- To reduce order-dependency issues with callbacks, the order in which individuals are handled by callbacks can now be randomized.  This order randomization is enabled by default, but can be turned off with initializeSLiMOptions().

There are lots of more minor new features; see chapter 29 for a more complete list.


- Mutation frequencies/counts provided by the mutationFrequency() and mutationCount() methods could be incorrect in certain situations, expected to be rare; see for discussion.

- Tree-sequence metadata could be malformed in certain conditions after removal of a subpopulation.

- A crash could occur in removeMutations() if it was called on a null genome.

- Not exactly a "bug", but: calcFST() gave an "average of ratios"; it now gives a "ratio of averages", following best practice.

NEW/REVISED RECIPES: Many, perhaps most, of the recipes in the SLiM manual have been revised for this release, to bring them forward to SLiM 4's Eidos interfaces; most of these changes are trivial and were simply "autofixed" by SLiMgui.  A few recipes have also had bug fixes or improvements made, notably 18.14 and 18.15 (uniquing down mutations).  There are some new recipes: besides the new multispecies recipes in chapter 19, we now have recipe 14.15 (showing how to make a truly biallelic model in SLiM, primarily of interest for matching SLiM to biallelic analytical models), and a new second part to recipe 16.19 showing a second way to do a nonWF range expansion model (using a survival() callback).  If your own models are based upon SLiM recipes, it is strongly suggested that you check for changes in those recipes so that you benefit from the latest improvements and fixes.

INSTALLATION NOTES: If you are on Fedora, RedHat, CentOS, Arch, or the newly supported platforms openSUSE and SUSE Linux Enterprise, the SLiM installer for your Linux platform has already been updated (see chapter 2 of the SLiM manual for details).  If you are on Debian or Ubuntu, the installation strategy is being overhauled; we will announce when an installer for those platforms is available, but it may take a while (the installation instructions in the manual for those platforms will either not work, or give you version 3.7.1, I imagine); in the meantime Debian and Ubuntu users will need to build from sources, sorry (see chapter 2 for instructions).  If you are on macOS, download the double-click installer from the SLiM home page at  If you are on Windows, the pacman installer will be somewhat delayed (perhaps two weeks, at a guess); a followup post will be made here when it is ready, and in the meantime you can build from sources.  For those using conda, the new version is now available for all platforms (but does not give you SLiMgui, only slim).  Everyone else can download the source archive from the SLiM home page and build it themselves.  The manuals, recipes, and reference sheets have also undergone revisions, so you should re-download those too.  As noted at top, you must update to the latest pyslim, tskit, and msprime if you are using tree-sequence recording.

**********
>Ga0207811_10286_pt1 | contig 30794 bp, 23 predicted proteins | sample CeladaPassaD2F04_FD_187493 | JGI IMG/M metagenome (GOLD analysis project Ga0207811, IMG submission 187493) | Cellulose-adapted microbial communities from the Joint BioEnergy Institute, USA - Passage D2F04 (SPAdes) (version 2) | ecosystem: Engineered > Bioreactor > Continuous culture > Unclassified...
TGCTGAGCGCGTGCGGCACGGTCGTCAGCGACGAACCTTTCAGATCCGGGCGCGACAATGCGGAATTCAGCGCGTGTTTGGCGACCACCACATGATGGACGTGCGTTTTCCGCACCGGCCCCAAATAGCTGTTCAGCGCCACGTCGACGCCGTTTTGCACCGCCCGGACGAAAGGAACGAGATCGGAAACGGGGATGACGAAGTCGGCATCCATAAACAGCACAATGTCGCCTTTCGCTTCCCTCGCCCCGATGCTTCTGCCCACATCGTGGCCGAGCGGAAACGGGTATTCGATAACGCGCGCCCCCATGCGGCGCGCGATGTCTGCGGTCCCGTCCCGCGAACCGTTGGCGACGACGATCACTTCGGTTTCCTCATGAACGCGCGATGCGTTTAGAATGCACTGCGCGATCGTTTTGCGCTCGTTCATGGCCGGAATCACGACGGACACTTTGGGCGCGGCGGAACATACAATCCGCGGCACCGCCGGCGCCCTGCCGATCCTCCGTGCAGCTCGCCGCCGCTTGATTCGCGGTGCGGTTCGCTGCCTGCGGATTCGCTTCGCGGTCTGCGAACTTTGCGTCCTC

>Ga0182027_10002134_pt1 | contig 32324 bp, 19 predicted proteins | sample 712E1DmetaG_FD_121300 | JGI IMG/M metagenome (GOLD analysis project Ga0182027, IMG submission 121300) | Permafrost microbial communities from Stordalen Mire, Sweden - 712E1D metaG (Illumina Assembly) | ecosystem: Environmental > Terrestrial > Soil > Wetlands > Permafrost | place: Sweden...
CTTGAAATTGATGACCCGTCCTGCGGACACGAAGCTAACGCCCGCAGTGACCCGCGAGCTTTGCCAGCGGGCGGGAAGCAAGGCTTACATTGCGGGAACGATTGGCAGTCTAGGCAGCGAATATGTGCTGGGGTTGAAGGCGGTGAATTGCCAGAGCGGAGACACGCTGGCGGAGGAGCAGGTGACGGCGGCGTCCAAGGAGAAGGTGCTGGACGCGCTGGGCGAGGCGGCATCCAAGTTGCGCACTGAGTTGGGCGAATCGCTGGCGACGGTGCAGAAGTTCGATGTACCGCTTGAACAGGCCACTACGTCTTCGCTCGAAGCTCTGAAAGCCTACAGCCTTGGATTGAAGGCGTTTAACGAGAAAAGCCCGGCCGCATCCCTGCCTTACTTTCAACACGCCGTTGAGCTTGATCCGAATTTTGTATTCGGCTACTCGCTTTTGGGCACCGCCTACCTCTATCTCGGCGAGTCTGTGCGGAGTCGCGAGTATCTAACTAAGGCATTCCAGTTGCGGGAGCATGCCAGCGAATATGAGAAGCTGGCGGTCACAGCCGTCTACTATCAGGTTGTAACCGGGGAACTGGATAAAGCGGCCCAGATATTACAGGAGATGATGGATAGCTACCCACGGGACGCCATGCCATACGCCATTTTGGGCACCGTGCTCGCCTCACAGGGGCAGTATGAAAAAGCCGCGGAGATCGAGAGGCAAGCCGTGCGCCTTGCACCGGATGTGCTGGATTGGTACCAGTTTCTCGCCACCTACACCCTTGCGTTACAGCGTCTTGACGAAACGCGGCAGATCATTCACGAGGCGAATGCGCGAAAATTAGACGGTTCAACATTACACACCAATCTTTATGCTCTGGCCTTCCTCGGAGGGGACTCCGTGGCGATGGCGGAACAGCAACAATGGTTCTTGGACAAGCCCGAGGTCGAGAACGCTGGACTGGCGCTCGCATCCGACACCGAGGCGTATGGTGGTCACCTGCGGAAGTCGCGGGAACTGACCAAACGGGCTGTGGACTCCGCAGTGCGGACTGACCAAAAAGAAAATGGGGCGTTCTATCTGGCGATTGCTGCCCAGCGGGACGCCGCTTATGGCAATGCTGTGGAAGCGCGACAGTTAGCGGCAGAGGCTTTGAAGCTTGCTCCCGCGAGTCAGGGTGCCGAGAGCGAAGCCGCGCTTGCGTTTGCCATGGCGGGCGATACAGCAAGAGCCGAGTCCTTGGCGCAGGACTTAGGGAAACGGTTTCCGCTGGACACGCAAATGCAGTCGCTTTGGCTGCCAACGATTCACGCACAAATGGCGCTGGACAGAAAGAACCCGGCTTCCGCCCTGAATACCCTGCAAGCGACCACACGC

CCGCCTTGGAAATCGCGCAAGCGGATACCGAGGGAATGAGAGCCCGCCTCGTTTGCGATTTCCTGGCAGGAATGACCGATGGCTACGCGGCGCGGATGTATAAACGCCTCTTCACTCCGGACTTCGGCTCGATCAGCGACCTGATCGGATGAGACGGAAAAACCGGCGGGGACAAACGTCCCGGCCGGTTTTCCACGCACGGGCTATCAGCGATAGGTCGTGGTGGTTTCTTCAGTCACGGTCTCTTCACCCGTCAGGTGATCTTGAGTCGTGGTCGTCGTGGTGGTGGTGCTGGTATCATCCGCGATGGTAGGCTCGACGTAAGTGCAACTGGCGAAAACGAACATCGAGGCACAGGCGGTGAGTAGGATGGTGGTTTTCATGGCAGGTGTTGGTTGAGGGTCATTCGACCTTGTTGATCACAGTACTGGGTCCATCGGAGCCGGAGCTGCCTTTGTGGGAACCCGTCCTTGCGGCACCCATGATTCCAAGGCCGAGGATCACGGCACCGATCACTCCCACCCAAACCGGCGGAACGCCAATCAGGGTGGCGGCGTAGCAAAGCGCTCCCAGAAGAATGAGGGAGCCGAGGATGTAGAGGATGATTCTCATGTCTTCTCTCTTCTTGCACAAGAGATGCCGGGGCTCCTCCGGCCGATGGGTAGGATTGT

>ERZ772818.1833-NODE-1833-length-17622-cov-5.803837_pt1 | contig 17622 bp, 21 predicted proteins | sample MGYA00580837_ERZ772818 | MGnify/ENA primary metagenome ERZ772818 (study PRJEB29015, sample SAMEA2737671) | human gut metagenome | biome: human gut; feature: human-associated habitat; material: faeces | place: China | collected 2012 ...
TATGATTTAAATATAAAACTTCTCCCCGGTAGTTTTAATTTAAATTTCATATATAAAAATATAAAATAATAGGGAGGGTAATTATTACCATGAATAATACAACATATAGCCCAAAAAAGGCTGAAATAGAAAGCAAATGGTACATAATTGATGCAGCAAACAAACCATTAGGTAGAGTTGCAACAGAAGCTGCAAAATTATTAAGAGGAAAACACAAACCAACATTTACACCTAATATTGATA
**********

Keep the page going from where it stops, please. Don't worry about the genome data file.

SLIM BEGINNERS: Note that a free SLiM Workshop is available online at, and is highly recommended for new users.  It has not yet been updated to SLiM 4; that should happen fairly soon.

If you have any questions, comments, etc., please use the slim-discuss group for that.  Thanks, and happy modeling!


Benjamin C. Haller
Messer Lab
Cornell University

Ben Haller

Aug 30, 2022, 9:43:02 AMAug 30
to slim-announce
Hi folks.  Just a quick announcement that, thanks to Russell Dinnage, the "pacman" installer for Windows is now updated and will install SLiM 4.0.  Thanks Russell!

In related news, the Debian/Ubuntu installer overhaul is proceeding apace and will probably be ready soon; it will be announced here when that happens.


Benjamin C. Haller
Messer Lab
Cornell University